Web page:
How To Identify Greenwashing in Sustainable Food

The Ecology Center in Southern California
Posted by: Catherine Webb Category: Sustainable Agriculture

How To Identify Greenwashing in Sustainable Food

As sustainable food and agriculture increase in popularity, greenwashing also is on the rise. Greenwashing is when a business inaccurately gives the impression that their product is more environmentally sound than it is. The false information capitalizes on the growing demand for climate-friendly products for promotional purposes. 

Greenwashing is harmful because it sets back genuine environmental progress. Greenwashing can occur unintentionally or can be premeditated by a company. Regardless of intent, greenwashing undermines circular economy initiatives and can mislead and confuse unstudied consumers. 

Seven Types of Greenwashing

There are seven types of greenwashing in the sustainable food industry:

The Hidden Trade-off

The hidden trade-off is when a food product boasts to be sustainable based on a limited set of characteristics without attention to systemic environmental concerns. For example, a food company might highly advertise that they use recycled materials in their packaging without addressing internal waste-reduction standards from production to transportation to consumption.

No Proof

The no-proof style of greenwashing is when an assertion is not substantiated by evidence or a reliable third-party certification. For example, these unverified claims are seen in messages that state “eco-friendly ingredients” or “sustainably sourced” without a valid designation, like Protected Harvest or Rainforest Alliance Certified, proving the statement.


Vagueness is when a claim is too broad or poorly defined that its real meaning is likely to be misunderstood by the intended audience. For example, meat producer Tyson has a “Naturals” line that highlights a logo with a green leaf, symbolizing the product’s deemed natural roots. The packaging of the Naturals range also claims that the product contains “no added hormones or steroids.” However, federal regulations already prohibit the use of added hormones and steroids in chickens. This claim distracts from the true sustainability status of the Naturals range. 

False Labels

False labels are when a product gives the impression that it has a third-party endorsement when no endorsement exists. Along with the color green, food companies will use pictures of crops, vegetables, fields, and farmers on their packages to invoke organic family farms even when the products are from giant multinational corporations. 


Irrelevance is when a claim may be truthful but is either unhelpful or insignificant for consumers and investors seeking environmentally sound products. For example, regardless if dairy and meat are produced in a factory farm or are grass-fed, the harmful environmental impact is inevitable. According to the Food and Agriculture Organization of the UN, animal agriculture accounts for just under fifteen percent of global greenhouse gas emissions.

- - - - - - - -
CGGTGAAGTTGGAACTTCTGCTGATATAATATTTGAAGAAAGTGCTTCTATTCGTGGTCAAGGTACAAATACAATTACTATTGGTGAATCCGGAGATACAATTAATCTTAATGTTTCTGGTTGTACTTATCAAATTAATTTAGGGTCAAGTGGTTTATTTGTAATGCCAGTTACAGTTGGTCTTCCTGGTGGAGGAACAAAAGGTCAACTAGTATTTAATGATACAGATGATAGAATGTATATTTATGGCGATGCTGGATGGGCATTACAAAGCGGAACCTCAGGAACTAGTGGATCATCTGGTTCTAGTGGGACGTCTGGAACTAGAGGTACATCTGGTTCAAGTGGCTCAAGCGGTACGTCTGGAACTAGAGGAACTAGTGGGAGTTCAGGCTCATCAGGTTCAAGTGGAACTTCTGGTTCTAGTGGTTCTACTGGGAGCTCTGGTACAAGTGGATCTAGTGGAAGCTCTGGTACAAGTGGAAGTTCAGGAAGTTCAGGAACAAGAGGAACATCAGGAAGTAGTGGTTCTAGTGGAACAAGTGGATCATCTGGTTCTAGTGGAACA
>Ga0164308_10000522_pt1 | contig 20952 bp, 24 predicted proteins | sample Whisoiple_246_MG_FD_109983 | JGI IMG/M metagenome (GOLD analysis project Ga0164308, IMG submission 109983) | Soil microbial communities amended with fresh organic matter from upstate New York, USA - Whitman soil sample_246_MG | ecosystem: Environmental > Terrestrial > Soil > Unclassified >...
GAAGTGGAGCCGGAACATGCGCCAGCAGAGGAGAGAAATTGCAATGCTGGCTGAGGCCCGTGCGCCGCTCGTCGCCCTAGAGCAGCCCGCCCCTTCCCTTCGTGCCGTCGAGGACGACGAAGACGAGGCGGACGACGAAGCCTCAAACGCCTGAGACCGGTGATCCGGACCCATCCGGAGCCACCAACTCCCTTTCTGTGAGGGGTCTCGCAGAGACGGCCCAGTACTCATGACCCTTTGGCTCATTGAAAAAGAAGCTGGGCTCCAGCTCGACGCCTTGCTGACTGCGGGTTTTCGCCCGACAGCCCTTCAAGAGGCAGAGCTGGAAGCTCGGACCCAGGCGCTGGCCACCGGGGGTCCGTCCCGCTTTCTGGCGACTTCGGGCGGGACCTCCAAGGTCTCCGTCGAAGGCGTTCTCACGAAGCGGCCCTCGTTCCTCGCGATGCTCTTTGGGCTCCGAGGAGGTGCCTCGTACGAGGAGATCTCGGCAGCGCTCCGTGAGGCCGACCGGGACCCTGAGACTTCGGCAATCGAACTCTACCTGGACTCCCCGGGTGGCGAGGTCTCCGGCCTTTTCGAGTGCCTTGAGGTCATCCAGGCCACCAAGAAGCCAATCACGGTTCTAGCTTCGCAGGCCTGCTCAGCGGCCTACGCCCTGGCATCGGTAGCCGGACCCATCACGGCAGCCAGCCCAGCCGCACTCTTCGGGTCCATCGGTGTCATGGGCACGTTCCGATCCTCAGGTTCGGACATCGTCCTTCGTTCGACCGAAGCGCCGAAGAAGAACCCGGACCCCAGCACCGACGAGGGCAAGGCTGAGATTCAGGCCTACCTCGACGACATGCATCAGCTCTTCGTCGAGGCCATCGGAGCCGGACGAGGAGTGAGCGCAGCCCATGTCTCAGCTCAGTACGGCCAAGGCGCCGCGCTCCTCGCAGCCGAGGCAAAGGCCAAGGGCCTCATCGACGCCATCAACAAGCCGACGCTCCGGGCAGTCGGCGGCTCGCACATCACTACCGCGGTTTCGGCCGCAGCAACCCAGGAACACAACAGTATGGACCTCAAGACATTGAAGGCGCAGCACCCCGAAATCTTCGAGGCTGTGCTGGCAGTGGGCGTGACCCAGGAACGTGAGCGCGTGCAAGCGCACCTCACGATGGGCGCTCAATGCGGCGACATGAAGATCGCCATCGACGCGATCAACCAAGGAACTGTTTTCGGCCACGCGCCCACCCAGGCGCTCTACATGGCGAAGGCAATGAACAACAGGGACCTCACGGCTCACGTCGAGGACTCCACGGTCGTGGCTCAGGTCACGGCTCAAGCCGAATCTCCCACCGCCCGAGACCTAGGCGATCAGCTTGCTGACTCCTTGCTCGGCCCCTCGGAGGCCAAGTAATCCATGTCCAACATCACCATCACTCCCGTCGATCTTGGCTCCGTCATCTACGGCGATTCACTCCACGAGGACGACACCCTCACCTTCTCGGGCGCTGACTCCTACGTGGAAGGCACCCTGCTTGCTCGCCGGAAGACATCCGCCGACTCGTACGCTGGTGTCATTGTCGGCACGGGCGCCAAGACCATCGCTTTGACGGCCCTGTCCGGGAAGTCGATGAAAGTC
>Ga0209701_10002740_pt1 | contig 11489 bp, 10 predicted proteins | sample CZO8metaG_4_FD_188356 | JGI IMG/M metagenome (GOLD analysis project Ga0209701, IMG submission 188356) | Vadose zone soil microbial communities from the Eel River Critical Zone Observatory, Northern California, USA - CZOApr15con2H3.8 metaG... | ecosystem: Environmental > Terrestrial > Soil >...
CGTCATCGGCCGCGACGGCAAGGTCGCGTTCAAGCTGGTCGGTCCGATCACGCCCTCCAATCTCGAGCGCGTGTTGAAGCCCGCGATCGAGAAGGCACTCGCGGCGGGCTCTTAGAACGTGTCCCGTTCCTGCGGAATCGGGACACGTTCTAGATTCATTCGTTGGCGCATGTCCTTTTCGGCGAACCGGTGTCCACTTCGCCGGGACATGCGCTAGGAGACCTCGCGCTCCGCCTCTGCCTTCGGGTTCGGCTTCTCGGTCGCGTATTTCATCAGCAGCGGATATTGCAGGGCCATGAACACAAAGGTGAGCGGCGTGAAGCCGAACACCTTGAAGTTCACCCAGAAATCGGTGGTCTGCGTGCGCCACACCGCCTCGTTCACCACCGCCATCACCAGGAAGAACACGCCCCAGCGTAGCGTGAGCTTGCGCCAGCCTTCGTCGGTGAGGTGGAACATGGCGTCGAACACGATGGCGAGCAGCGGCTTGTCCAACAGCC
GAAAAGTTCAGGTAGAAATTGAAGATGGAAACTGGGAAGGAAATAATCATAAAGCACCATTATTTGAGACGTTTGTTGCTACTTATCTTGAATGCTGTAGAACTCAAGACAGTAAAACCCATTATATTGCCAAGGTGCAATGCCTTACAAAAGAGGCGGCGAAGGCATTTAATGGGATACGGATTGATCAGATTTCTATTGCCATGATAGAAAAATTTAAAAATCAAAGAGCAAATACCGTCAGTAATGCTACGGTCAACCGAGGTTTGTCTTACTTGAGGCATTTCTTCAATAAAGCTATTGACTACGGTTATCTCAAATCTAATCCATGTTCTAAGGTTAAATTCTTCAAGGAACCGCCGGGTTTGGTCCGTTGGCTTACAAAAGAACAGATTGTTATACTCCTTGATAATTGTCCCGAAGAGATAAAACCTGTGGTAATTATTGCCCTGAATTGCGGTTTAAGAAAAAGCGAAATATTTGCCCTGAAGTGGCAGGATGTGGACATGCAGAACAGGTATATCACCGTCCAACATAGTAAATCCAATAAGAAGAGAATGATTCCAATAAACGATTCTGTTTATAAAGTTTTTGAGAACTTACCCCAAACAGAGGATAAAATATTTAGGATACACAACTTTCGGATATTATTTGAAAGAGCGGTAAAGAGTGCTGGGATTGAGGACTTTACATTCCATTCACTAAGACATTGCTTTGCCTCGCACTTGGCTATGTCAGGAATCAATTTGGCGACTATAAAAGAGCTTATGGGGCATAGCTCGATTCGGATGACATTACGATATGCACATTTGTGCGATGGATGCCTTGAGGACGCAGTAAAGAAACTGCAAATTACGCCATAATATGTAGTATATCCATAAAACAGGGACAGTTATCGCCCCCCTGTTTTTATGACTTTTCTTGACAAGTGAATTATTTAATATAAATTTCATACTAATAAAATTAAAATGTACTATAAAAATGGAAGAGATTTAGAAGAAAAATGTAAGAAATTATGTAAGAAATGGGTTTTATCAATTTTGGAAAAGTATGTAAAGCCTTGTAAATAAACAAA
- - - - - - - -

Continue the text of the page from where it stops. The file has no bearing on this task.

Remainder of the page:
Lesser of Two Evils

The lesser of two evils is a claim that might be appropriate within the product category but that risks distracting the consumer from the larger-picture environmental impacts. Often, this practice shows up as marketing an inherently harmful product as a more desirable option. These are eco-friendly claims on products that are environmentally destructive, like green pesticides or organic tobacco.


Falsehoods are when environmental claims made by companies are simply untrue. The Federal Trade Commission has attempted to repress phony green claims with its Green Guides. However, state governments control laws related to packaging. For instance, California prevents labeling plastic as compostable and biodegradable because these claims are unsubstantiated by legitimate evidence.

Advice for Avoiding Greenwashing

Investors should do their due diligence and pay attention to the language used. Keep the following questions in mind to identify greenwashing practices. When the company says that it uses sustainably sourced ingredients, is that supported by any formal certification? Is the business transparent about its waste-management practices? What are their plans for becoming more environmentally friendly? Is it moving toward a closed-loop system or promoting regenerative food system practices? Can it provide evidence that it has taken action on any of its plans? For investors to make a real impact in the food system, it is crucial to understand what greenwashing is and how to avoid it.

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